The wage gap is serious and should be addressed

Claudia Elsenbast, Staff Writer

In this day and age, both men and women enter the working world with wide eyes and hopes of attaining wealth and maintaining a healthy standard of living. Whether they come from an Ivy League school or enter the working world with only a GED, there are jobs made for every caliber of education and skill. However, there is a dark side to the promising future of recent graduates: the wage gap.

The wage gap is a tricky land mine of a topic, so before I dive into the controversy I would like to clarify my intentions and point of view. I don’t care about the semantics of 79 cents to 81 cents; in my opinion it goes beyond that. Furthermore, this is my opinion and has been based off of my experiences and observed experiences of others.

Studies show that a woman must be 125% more qualified than a man to earn the same job. ”

— Claudia Elsenbast

With that out of the way, allow me to make myself clear: if two people are doing the same or similar job with the same level of efficiency, their salary should not differ based on gender identity, sex or anything besides how they work. All of these are irrelevant factors in how one will work and how they should be paid. This discrimination is not only morally unacceptable but also illegal, as presented in the Civil Rights Act of 1964 (Title VII), which prohibits employment discrimination based on race, color, religion, sex, or national origin.

Some may argue that the wage gap does not exist or that it doesn’t exist to the severity that it has been claimed. But in my opinion, the severity is not the issue. If for any reason a person is truly having their salary determined by their gender it is illegal. The Civil Rights Act is not the only order in place to attempt to end discrimination in the work force. Many laws and acts have been passed in order to attain equal rights and fair treatment; for example, Equal Pay Act of 1963, Additional Provisions of Equality of Equal Pay Act of 1963 and the Equal Pay and Compensation Discrimination Laws.

Furthermore, some critics of the wage gap claim that the reason for the wage gap is job placement and the lower paying jobs that women choose. Age-old gender roles that show women as the caregiver and men as the breadwinner are still instilled in to- day’s society. Women are naturally pushed by society and towards lower-paying jobs such as teachers or care providers whereas men are urged towards higher paying jobs like business executives or engineers. To reinforce this issue with statistics, out of all the Fortune 500 companies only 50 have female CEOs. What is even worse is that there are more companies run by a man named John than there are companies run by a woman. This cannot be attributed to simple lack of preference or choice made by women; it is the clear lacking of acceptance of females in the hierarchy of the working world.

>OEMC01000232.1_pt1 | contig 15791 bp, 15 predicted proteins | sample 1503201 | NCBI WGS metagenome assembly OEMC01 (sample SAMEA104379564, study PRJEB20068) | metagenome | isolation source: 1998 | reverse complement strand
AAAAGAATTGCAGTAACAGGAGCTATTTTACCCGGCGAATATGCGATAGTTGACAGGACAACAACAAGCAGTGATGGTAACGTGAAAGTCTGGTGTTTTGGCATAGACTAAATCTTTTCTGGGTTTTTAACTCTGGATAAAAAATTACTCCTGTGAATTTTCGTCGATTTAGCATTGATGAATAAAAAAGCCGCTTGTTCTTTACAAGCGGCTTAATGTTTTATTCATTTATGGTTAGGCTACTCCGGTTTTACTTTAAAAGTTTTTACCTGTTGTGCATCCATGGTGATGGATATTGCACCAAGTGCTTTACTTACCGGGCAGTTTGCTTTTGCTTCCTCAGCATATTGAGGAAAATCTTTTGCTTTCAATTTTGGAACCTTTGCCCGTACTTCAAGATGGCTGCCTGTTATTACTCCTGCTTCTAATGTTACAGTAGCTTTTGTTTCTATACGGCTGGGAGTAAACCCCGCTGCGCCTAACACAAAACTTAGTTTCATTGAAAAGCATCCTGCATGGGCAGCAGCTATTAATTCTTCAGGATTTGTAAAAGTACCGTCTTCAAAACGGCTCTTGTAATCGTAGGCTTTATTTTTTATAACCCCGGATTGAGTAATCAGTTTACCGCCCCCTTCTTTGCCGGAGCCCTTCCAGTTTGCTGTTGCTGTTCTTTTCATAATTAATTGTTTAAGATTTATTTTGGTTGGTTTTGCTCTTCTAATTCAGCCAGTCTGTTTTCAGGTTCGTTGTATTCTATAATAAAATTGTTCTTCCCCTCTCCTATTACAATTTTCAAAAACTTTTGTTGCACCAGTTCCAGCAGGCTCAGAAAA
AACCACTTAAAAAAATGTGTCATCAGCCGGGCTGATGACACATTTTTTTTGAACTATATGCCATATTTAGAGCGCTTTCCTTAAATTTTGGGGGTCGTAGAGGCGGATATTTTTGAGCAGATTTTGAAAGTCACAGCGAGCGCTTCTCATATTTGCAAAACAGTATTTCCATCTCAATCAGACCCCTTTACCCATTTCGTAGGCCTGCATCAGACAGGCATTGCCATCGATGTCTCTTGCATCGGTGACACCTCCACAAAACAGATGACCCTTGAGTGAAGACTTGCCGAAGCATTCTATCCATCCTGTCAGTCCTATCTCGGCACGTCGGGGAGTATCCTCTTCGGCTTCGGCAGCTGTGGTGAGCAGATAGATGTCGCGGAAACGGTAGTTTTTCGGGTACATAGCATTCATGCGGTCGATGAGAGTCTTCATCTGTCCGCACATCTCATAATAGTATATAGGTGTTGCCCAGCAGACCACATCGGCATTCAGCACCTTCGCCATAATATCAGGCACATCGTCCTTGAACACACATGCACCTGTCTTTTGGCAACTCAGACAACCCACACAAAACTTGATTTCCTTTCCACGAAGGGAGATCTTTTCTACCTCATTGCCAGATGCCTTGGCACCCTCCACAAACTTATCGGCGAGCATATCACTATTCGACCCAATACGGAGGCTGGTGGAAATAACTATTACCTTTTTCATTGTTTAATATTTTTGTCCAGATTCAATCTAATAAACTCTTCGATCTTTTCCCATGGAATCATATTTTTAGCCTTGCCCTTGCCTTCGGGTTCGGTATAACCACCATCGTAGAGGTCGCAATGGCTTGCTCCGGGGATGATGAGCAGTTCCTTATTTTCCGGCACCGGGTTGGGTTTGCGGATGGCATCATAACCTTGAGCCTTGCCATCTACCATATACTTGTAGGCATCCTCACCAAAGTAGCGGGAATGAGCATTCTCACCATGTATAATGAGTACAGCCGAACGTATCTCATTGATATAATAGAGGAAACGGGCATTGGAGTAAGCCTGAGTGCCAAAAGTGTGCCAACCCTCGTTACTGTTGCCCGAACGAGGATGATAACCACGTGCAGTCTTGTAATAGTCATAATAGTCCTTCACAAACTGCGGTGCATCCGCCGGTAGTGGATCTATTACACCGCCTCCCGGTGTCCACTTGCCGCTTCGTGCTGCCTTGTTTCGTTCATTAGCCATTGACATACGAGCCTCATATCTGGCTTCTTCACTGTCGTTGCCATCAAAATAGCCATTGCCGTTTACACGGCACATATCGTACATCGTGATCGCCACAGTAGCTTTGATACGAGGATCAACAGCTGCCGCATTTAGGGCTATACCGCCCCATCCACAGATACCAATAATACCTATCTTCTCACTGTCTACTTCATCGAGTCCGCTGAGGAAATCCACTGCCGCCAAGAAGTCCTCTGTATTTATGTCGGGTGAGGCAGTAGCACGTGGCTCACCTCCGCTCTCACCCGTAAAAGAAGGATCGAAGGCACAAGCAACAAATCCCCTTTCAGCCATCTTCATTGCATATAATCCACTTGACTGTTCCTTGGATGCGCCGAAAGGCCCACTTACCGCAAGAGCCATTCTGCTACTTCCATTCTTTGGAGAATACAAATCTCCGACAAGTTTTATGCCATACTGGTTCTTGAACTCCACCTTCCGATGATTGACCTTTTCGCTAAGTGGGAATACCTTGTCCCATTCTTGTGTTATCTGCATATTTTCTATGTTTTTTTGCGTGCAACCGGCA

To put salt in the wound, purely getting hired in the first place is harder for a woman. Studies show that a woman must be 125% more qualified than a man to earn the same job. The American Association of University Women (AAUW) finds that in STEM fields men are not only more likely to be chosen for a job, but also receive a higher starting salary, to be rated as higher performing, and to be given a promotion or raise over a woman with the exact same qualifications.

The wage gap is not only enforced by a general discrimination of women, but also by company worries about possible time and money lost from a woman’s maternity leave. The Pregnancy Discrimination Act forbids any business from questioning women about future children or past experiences with children. Despite this act, many women are still questioned about their personal life choices in interviews in order for the company to assess how much they will lose during a woman’s maternity leave. For example, women will often spend four years without working while being a stay at home mom and will have a gaping hole on her resume that will face scrutiny, whereas a male counterpart will oftentimes not have this hole as they are less likely or encouraged to take time off after having a child. This obvious sign of enforced gender roles and sexism occurs on the daily.

At the end of the day, this is not simply about the twenty some cents. The presence of a gap at all is morally wrong and illegal. I find this discrepancy in pay and blatant sexism deeply disturbing and hope that one day, if we all keep fighting, the gap will close.